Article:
Editorial: Closing Guantanamo - still
Ever since he ran for the presidency in 2008, Barack Obama has been promising to close the military prison at Guantanamo Bay. It has been part of the boilerplate of his State of the Union address just about every year since, this year was no exception.
"With the Afghan war ending, this needs to be the year Congress lifts the remaining restrictions on detainee transfers, and we close the prison at Guantanamo Bay."
The fact that a number of detainees released have returned to their previous occupation - waging jihad - seems not to bother the president.
This week the Pentagon allowed a group of reporters to watch (via closed circuit in a "secure room at the Defense Department") a 19-minute unclassified segment of one such "transfer" hearing. One of those reporters, Jess Bravin of The Wall Street Journal, noted that under the Bush administration reporters were actually allowed to attend hearings at Guantanamo.
But that's apparently too much for this administration, which is "transparent" in name only.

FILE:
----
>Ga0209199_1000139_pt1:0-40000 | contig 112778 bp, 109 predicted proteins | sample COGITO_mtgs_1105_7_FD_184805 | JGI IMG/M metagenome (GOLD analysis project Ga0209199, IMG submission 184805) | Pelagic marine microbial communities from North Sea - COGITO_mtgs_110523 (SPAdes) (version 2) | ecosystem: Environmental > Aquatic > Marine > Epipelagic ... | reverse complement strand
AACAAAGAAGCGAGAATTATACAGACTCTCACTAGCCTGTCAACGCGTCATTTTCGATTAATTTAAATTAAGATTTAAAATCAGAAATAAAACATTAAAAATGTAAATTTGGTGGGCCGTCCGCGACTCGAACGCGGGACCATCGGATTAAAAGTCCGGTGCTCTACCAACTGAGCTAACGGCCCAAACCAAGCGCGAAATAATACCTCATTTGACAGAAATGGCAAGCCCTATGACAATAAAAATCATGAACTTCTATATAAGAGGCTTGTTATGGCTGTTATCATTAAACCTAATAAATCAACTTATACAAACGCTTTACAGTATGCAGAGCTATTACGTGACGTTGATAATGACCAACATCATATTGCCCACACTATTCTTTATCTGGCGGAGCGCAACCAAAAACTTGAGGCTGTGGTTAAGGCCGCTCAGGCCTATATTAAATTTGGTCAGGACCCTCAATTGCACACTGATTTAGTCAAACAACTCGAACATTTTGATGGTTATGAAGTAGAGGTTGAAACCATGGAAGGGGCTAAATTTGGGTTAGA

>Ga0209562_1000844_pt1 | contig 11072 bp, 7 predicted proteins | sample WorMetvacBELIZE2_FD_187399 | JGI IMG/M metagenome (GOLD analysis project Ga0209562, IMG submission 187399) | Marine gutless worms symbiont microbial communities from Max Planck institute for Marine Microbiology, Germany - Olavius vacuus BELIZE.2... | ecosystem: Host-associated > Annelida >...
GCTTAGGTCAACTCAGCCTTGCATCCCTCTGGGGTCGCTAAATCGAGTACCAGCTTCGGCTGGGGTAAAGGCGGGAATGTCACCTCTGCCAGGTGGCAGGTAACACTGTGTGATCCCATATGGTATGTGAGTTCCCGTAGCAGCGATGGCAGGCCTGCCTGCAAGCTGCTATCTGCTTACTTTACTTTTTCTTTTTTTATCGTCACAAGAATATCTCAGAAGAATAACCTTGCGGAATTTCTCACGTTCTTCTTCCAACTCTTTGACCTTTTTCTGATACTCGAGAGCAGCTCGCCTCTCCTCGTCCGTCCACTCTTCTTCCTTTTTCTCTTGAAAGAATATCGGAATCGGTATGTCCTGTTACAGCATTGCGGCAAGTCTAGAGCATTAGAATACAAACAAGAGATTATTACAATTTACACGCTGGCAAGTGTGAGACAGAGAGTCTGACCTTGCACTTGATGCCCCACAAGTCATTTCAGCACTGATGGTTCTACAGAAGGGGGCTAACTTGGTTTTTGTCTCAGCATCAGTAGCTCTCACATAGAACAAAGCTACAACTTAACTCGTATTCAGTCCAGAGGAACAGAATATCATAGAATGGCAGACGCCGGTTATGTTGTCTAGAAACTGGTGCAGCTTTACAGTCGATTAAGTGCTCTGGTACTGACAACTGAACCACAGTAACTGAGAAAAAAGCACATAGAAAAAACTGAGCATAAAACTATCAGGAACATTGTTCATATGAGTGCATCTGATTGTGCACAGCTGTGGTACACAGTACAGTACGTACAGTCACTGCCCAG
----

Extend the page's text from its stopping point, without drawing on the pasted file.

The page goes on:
Some 155 detainees remain at the prison, 75 cleared for transfer, 20 charged with or awaiting trial for war crimes and the rest now going through hearings to determine if they can be repatriated.
The reporters were allowed to observe the hearing of Abdel Malik Ahmed Abdel Wahab al-Rahabi, a Yemeni who was among the first prisoners taken to Guantanamo about 12 years ago. His "detainee profile" says he "traveled from Yemen to Afghanistan for jihad and almost certainly was a member" of al-Qaeda, possibly a bodyguard for Osama bin Laden.
But now his U.S. lawyer insists Rahabi, who has taken classes in English, business and art and has acquired "a love of watercolors," wants only to return home to open "Yemen Milk and Honey Farms Limited."
Wow, from jihadi to art lover and entrepreneur, and Obama wants to close down a place that works such miracles? Or could it be that Rahabi might fall back on his previous occupation - in which case wouldn't we all be safer if he remained at Guantanamo?